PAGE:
Mr H attended his optician for an eye exam as he was suffering from visual disturbance and blackout of vision in the left eye. The optician wrote to his GP advising that he suspected Mr H may be experiencing amaurosis fugax (painless temporary loss of vision in one or both eyes).
The GP referred Mr H to Darent Valley Hospital where he was seen in the Stroke Prevention Clinic (SPC) two months later. He was examined by a general physician, who reported “no major problems” but referred him for a CT scan. The scan revealed an ischaemic infarction (stroke) in the left posterior watershed region of the brain and in the left middle cerebral artery. It was recommended that Mr H start to take 75mg of Aspirin daily and he was referred for an MRI brain scan and 7-day cardiac monitor. He also booked a further review in the SPC.
Two months later Mr H underwent an MRI scan. He also underwent a 7-day cardiac monitor. He was reviewed again by the general physician in the SPC a month later, who noted the results of the MRI and cardiac monitor. However, Mr H was discharged without further follow up.A month later Mr H sadly suffered another stroke. He was admitted to Darent Valley Hospital suffering from right sided weakness, confusion, dysphagia, expressive aphasia, and dysarthria. Thrombolysis was performed and a CT brain scan was done. The CT scan revealed acute infarctions (strokes) in the left parietal and temporal lobes.
H was referred for an urgent carotid ultrasound Doppler scan. The scan identified significant stenosis (abnormal narrowing) to both the left and right carotid arteries with 70-80% blockages. Despite this, he was advised that he would be followed up in 6 weeks and discharged.
Thankfully, his family were concerned and contacted Kings College Hospital directly, who advised urgent admission. He underwent a carotid endarterectomy (surgical procedure to remove a build-up of fatty deposits from the carotid artery) performed at Kings College Hospital.
Jenny Waight acted for Mr H, who had suffered disability as a result of the stroke. He had difficulty with speech and weakness down the right side, which affected mobility and the use of his hand. He suffered with memory problems and became reliant on his wife to care for him. As time went on, he was admitted to hospital on numerous occasions due to sepsis. He also developed diabetes.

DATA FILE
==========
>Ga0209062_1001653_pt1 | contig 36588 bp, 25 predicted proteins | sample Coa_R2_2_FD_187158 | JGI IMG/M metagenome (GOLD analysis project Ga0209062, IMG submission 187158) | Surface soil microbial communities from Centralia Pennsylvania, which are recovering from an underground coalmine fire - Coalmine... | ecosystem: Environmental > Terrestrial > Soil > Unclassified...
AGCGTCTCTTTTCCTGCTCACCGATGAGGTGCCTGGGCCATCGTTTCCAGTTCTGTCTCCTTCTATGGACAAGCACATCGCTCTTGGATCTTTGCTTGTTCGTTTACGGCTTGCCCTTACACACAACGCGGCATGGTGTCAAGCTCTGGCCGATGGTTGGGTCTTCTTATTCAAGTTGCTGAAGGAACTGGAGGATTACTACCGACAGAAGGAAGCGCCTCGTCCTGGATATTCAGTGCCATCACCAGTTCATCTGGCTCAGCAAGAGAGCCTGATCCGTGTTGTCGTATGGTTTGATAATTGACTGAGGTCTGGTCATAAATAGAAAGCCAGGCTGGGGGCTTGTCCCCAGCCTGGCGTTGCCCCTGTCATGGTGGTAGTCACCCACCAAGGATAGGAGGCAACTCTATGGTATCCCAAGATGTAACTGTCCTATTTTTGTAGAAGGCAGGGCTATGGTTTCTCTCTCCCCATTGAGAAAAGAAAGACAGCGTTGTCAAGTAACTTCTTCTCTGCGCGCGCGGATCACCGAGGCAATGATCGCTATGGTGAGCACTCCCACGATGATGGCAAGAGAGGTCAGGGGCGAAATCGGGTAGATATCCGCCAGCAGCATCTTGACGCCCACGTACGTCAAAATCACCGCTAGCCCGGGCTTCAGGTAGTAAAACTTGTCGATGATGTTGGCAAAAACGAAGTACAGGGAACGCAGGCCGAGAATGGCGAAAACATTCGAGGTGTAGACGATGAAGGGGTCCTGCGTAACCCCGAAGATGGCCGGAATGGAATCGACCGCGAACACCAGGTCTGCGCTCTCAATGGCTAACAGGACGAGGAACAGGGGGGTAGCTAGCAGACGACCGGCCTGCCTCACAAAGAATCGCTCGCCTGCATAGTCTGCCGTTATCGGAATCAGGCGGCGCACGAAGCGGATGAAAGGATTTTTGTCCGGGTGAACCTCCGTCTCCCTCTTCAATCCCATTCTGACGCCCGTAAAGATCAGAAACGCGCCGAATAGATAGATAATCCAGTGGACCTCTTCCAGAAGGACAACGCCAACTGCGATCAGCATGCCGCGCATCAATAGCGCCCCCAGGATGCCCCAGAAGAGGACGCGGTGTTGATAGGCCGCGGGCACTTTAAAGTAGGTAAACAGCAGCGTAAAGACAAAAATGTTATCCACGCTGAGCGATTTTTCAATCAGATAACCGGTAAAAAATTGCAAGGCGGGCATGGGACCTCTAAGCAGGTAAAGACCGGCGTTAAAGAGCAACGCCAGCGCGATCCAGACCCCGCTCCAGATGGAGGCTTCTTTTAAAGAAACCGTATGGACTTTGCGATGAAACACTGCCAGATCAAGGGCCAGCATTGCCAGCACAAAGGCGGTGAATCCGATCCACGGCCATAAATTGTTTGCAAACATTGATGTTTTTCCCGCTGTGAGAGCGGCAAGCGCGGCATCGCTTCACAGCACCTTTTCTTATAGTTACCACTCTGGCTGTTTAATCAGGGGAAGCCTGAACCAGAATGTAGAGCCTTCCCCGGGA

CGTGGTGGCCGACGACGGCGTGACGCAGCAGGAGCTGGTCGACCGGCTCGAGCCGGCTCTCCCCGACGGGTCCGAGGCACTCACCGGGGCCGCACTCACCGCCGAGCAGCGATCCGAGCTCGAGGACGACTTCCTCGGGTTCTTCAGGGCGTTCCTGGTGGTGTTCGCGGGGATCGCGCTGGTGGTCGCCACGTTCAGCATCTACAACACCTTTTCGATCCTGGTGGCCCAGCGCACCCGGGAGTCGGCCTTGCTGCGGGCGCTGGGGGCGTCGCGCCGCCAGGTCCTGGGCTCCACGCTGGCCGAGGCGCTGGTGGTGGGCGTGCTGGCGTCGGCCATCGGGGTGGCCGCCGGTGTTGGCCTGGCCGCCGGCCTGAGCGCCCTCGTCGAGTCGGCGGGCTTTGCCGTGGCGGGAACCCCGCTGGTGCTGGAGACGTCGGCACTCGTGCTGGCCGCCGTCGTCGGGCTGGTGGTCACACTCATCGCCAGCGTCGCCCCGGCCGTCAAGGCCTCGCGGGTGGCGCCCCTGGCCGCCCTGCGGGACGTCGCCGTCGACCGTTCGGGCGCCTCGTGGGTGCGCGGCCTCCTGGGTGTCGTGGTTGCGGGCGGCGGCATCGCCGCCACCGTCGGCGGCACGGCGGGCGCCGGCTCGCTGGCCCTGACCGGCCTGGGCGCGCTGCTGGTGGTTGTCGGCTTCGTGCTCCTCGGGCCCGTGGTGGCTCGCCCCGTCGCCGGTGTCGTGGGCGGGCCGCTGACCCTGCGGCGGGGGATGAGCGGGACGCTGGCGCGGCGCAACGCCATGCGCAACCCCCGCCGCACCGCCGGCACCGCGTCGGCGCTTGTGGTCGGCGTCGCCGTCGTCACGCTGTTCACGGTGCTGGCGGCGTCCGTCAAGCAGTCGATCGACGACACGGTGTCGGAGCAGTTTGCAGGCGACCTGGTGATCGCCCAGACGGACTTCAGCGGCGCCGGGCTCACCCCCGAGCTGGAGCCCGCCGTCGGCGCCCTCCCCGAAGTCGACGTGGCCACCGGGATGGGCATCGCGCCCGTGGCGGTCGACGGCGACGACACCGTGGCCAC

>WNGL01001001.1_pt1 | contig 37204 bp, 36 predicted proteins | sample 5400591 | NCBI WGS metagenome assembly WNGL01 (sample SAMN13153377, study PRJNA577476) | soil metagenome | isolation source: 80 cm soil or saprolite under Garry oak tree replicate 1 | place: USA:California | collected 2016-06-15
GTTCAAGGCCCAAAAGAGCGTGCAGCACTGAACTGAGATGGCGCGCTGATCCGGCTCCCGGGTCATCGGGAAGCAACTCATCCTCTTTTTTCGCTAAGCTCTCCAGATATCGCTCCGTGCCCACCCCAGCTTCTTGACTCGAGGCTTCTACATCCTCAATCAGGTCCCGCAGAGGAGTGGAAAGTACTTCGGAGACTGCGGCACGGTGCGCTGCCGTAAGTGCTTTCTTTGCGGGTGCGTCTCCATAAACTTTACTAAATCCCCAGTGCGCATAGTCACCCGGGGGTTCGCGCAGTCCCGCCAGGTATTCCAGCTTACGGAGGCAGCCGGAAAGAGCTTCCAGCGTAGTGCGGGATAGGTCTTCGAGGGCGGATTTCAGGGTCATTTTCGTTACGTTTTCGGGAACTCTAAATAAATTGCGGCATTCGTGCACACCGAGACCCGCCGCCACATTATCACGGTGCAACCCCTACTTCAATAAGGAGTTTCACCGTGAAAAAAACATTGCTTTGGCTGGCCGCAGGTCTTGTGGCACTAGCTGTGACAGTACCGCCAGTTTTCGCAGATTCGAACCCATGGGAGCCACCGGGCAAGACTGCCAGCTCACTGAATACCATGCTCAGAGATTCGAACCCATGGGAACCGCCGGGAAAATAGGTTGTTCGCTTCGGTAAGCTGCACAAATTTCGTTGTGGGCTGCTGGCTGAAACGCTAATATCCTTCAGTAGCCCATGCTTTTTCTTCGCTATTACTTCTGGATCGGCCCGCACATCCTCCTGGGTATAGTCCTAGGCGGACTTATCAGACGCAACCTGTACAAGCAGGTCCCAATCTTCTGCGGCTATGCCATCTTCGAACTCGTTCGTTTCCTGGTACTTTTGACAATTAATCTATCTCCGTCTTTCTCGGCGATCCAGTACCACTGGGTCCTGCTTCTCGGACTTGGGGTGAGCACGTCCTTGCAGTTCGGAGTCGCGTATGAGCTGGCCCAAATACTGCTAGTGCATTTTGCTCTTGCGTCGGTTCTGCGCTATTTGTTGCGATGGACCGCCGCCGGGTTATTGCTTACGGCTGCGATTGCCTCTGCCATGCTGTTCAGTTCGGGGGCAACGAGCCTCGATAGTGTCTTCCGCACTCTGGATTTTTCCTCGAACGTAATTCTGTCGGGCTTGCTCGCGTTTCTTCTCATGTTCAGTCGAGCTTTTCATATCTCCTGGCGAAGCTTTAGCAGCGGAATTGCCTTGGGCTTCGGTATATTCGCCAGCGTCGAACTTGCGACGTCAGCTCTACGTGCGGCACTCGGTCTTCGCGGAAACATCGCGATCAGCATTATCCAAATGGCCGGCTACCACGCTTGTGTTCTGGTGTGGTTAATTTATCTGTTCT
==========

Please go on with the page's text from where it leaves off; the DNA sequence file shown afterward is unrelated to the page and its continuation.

Neurology expert evidence was obtained and it was alleged that the results of the initial CT scan warranted further investigation, by way of a carotid ultrasound scan. This should have been performed at the latest within a month. Had this been done, it would have revealed the significant stenosis of 70-80% in the claimant’s left carotid artery, which would have led to an urgent carotid endarterectomy which in turn would have avoided the further strokes. An admission of liability was obtained from the hospital trust.
Further expert evidence was obtained in the fields of neurology, care, physiotherapy, speech and language therapy, accommodation, neuropsychiatry and neuropsychology, in order to assess Mr H’s long term needs.
It was argued that Mr H required single story accommodation and has significant care needs as a result of his stroke. He will require a wheelchair in later years, and is already limited in his walking, requiring a stick or zimmer frame. However, the defendant argued that, despite his age and years since the stroke, he could make improvements and would not need significant care.
A six figure out-of-court settlement was obtained to compensate Mr H and to provide for his future needs.
Jenny Waight specialises in cases involving brain injury. If you would like to ask a question about a potential case, or if you have a general query about clinical negligence, contact Jenny at Thomson Snell & Passmore solicitors on 01892 701374 in confidence.